The abbé Le Gentil was another who would pursue both transits. Indeed, his 11-year odyssey would rank as the longest astronomical expedition in history. Despite a contemporary saying of him that "his face did not prejudice one in his favor," at 28 Le Gentil was a well-trained astronomer. By 1753 he had made his own calculations of the transits and had volunteered to go to Pondichery in India to observe the June 6, 1761 event. He sailed from Brest in a French man-of-war in March 1760, allowing himself plenty of time to sail around southern Africa and across the Indian Ocean. Most of this trip was "uneventful, save for the loss of a fellow passenger by suicide and by the pursuit by an English fleet off the Cape of Good Hope." Arriving at Isle de France (Mauritius) in July 1760, however, he discovered that Pondichery was besieged by the British, and that a French force sent by sea to raise the siege had been all but destroyed by a hurricane while en route. A second force arrived after a delay of eight months, and Le Gentil accompanied it on its attempt to relieve the beleaguered Pondichery. Winds were contrary, however ("we wandered around for five weeks in the seas of Africa"), and by the time the fleet arrived off the Malabar Coast only two weeks before the transit, they discovered that the British had captured and consolidated themselves in Pondichery. Le Gentil's ship was lucky to elude the British naval squadrons and immediately headed back the 5,000 kilometers or so to Isle de France. In mid-ocean on June 6, under a cloudless sky, Le Gentil had a perfect view of Venus transiting across the sun's disk. But since precise timing of the event was essential, and his pendulum clocks useless at sea, the view was of no scientific value at all.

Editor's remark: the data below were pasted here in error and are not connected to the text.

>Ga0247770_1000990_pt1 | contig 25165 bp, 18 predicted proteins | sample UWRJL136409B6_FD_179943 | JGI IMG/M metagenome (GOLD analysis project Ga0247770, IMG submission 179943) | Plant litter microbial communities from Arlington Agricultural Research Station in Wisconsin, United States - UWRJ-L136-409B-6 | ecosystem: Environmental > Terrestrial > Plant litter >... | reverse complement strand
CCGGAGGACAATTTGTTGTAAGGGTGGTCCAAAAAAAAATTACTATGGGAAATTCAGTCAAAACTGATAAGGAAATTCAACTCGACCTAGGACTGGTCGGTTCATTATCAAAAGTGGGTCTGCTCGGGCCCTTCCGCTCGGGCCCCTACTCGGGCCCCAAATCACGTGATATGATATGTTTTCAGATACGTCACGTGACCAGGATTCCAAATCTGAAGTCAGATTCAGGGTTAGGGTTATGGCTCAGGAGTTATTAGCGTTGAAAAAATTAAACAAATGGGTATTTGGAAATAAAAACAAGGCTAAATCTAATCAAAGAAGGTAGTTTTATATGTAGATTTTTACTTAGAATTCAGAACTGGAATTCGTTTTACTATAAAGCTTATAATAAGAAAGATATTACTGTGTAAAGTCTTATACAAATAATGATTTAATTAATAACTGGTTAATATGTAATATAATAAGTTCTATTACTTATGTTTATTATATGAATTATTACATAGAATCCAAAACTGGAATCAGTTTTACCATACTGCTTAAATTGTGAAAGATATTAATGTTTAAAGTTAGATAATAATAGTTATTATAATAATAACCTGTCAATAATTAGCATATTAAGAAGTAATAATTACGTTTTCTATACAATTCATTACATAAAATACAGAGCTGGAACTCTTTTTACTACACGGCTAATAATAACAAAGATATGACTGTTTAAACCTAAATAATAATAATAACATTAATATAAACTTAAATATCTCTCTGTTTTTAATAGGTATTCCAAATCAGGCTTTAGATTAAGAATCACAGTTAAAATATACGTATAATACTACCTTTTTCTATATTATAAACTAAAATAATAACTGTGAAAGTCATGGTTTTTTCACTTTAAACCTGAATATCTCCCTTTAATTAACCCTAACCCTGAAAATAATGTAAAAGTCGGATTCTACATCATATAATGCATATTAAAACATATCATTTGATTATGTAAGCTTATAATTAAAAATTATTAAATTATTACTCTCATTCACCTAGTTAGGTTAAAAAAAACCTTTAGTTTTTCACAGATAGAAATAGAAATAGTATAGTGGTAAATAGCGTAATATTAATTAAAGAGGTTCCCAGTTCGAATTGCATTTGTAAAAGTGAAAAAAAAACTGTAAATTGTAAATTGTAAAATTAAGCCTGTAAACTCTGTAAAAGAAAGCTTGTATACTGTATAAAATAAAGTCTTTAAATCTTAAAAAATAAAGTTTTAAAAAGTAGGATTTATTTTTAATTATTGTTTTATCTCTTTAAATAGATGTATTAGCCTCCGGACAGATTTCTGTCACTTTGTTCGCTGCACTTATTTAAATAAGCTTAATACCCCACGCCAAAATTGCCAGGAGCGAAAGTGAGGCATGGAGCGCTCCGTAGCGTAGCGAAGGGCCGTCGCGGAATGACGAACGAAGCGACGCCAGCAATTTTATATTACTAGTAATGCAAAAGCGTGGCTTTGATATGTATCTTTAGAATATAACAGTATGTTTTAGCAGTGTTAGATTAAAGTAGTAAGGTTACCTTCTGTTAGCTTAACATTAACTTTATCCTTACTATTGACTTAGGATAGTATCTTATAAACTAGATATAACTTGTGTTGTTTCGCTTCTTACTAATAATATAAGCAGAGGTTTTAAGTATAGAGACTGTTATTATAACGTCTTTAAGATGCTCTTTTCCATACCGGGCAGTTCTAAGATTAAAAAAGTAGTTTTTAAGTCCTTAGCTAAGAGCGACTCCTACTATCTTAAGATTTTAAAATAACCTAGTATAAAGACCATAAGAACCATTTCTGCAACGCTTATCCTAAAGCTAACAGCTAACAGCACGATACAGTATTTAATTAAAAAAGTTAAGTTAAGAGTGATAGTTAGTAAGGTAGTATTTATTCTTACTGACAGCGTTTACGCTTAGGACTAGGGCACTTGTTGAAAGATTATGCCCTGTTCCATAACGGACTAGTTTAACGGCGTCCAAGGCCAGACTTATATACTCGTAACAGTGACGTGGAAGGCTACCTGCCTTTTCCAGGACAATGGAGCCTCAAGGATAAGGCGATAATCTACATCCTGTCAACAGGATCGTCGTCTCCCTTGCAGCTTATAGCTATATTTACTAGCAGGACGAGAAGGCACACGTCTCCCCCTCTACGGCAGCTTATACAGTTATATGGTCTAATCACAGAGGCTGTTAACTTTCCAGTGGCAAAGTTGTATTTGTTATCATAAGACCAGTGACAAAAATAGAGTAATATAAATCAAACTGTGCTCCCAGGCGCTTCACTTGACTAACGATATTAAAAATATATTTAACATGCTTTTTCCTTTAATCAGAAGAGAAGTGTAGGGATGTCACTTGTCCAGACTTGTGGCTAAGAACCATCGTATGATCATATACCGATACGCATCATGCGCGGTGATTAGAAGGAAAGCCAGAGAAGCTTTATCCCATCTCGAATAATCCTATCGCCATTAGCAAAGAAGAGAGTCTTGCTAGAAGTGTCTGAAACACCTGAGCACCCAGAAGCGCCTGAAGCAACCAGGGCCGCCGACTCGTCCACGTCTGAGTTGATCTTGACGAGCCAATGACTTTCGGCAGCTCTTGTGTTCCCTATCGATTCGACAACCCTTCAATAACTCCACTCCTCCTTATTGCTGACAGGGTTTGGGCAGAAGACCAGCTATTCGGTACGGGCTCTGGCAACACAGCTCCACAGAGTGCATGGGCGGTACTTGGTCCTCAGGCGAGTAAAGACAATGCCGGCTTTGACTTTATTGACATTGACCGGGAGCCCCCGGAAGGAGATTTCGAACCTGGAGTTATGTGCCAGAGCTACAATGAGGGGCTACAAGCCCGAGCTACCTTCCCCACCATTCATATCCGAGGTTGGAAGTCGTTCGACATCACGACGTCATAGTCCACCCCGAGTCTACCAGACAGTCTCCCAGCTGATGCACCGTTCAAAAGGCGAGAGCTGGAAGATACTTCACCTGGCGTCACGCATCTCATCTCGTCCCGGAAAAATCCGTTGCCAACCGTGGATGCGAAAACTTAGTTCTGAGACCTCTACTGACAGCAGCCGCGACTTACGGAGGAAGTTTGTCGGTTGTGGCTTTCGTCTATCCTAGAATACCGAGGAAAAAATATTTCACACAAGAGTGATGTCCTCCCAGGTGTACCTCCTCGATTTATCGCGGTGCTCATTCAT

Rather than go home empty-handed, Le Gentil wrote to the Académie Royale des Sciences in Paris suggesting that he spend a year or so exploring the islands of the Indian Ocean, carrying out work in natural history, geography, navigation and more or less anything that might be useful. This was agreed to, and soon Le Gentil was busy mapping the east coast of Madagascar. Here he made the mistake of eating the local beef, which though "rich" caused "a sort of violent stroke, of which several copious blood-lettings made immediately on my arm and my foot, and emetic administered twelve hours afterwards, rid me quite quickly." The accompanying double-vision took somewhat longer.